Colorectal cancer

This page was reviewed under our medical and editorial policy by Maurie Markman, MD, President, Medicine & Science

This page was updated on July 20, 2022.

While colorectal cancer (of the colon and/or rectum) is the fourth most common cancer in the United States in terms of overall annual diagnoses, it's the third common cancer among men (behind lung and prostate cancer) and in women (behind breast and lung cancer), according to American Cancer Society (ACS) statistics. An estimated 106,590 people will be diagnosed with colorectal cancer in 2024, according to the ACS. The earlier colorectal cancer is found, the better the chances of survival. About 65 percent of patients are still alive five years after a diagnosis, according to the SEER Program. If colorectal cancer is detected before it’s spread to other parts of the body, the five-year survival rate increases to 90 percent.

No colorectal cancer patient is the same. Get personalized treatment.

Colorectal cancer is such an important focus at City of Hope that our hospitals in Atlanta, Chicago and Phoenix has a GI Cancer Center dedicated to treating patients with all stages of gastrointestinal disease. Our gastroenterologists and oncologists understand the complexities of colorectal cancer and the array of treatment options available. Your care regimen is designed to help you maintain your quality of life, while providing treatment options targeted to your cancer type and stage. At City of Hope, we take an supportive approach to patient care, combining evidence-based colorectal cancer treatments with side-effect management techniques, to treat not just the disease but the whole person.

This overview will cover the basic facts about colorectal cancer, including:

If you believe you may be experiencing symptoms of colorectal cancer and want to schedule an appointment for diagnostic testing, or if you’re interested in a second opinion on your colorectal cancer diagnosis, call us or chat online with a member of our team.

What causes colorectal cancer?

Who gets colorectal cancer?

Some risk factors may increase a person’s chances of developing this disease, including:

  • Age (after 50)
  • Race and ethnicity (African-American, American Indian, Alaska Native or Ashkenazi Jewish heritage)
  • Family history of colorectal cancer or polyps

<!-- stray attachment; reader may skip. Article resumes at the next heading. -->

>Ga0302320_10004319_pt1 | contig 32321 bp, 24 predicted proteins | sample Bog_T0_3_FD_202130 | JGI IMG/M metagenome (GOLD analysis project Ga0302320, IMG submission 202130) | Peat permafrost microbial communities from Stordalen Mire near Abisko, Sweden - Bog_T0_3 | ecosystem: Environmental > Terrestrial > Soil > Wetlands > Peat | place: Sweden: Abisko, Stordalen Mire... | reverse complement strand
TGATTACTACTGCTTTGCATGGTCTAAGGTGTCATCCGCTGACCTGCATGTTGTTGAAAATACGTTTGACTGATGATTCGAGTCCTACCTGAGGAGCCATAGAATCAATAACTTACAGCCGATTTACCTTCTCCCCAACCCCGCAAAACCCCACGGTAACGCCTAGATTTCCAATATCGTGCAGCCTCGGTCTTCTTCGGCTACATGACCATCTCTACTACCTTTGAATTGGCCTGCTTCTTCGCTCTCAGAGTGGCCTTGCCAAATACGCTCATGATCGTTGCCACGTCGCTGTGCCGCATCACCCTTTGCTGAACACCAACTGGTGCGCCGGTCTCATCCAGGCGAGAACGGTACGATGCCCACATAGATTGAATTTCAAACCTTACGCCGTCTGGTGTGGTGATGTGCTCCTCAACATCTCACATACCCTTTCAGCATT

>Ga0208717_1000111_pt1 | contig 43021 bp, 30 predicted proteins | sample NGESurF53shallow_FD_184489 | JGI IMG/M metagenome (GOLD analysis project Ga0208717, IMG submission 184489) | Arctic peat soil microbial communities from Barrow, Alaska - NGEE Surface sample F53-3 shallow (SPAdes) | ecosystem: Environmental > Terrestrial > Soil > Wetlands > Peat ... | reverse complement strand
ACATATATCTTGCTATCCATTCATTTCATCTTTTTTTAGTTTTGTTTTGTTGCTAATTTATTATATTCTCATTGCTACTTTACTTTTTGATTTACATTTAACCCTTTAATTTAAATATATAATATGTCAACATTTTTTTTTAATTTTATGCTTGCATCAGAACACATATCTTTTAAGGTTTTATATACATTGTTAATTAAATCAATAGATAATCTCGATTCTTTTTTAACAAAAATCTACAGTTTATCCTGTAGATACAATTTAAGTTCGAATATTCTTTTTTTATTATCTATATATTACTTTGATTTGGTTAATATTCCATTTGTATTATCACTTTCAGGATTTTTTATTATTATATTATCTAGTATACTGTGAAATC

• History of colon polyps, especially if they were large, numerous, or showed certain abnormal noncancerous cells (dysplasia)
  • Previous colorectal cancer diagnosis
  • Inflammatory bowel disease (IBD), including ulcerative colitis (UC) or Crohn’s disease
  • Certain genetic syndromes, such as Lynch syndrome or familial adenomatous polyposis (FAP)
  • Type 2 diabetes

Lifestyle factors that may increase the risk of colorectal cancer include:

  • Diet high in fat, red meats and/or processed meats
  • Unhealthy weight or obesity, especially for men
  • Sedentary lifestyle
  • Moderate to heavy alcohol consumption
  • Tobacco use
Mike Fincham

Mike F.

Colorectal Cancer

" My wife and family supported me through this hard time, and with their care along with the care provided by City of Hope, I can now be here for them. I am so thankful God led us there!"


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Colorectal cancer symptoms

Symptoms may include:

  • Incomplete bowel movements (the feeling of being unable to empty bowels completely)
  • Rectal bleeding or blood in the stool
  • Thin, ribbon-like stools
  • Diarrhea and/or constipation
  • Stomach pains, bloating, fullness or cramps that occur frequently and don’t go away
  • Unexplained weight loss and/or loss of appetite
  • Fatigue
  • Nausea or vomiting
  • Bowel habit changes

While colorectal cancer may cause these symptoms, other conditions may cause them, too. Patients who notice any of these symptoms should visit their doctor.

Learn more about symptoms of colorectal cancer

Types of colorectal cancer

Diagnosing colorectal cancer

Colorectal cancer may be detected and treated early with a proper screening regimen.

A number of tests are available to diagnose colorectal cancer. In fact, a combination of these tests may be needed to make a diagnosis:

Learn more about colorectal cancer diagnosis and detection

Creating a colorectal cancer treatment plan

Understanding your colorectal cancer treatment options

Colorectal cancer treatments may be localized, focusing on a tumor, or systemic, using drugs to fight cancer cells throughout the body. A treatment plan is determined by the cancer’s stage and extent of the disease.

When caught early, colorectal cancer may be treated with a colonoscopy to remove polyps or cancerous cells from the lining of the colon. Advanced diseases may require surgery to remove some of, or, in rare cases, the entire colon, as well as nearby lymph nodes.

Other treatment options include immunotherapy, targeted therapy, chemotherapy and radiation therapy. Your multidisciplinary team of colorectal cancer experts will answer your questions and recommend treatment options based on your unique diagnosis and needs.

Surgery is the most common treatment option for colorectal cancer. Other treatment options include:

Learn more about treatment options for colorectal cancer

Diagnosis and treatment options at our GI Cancer Centers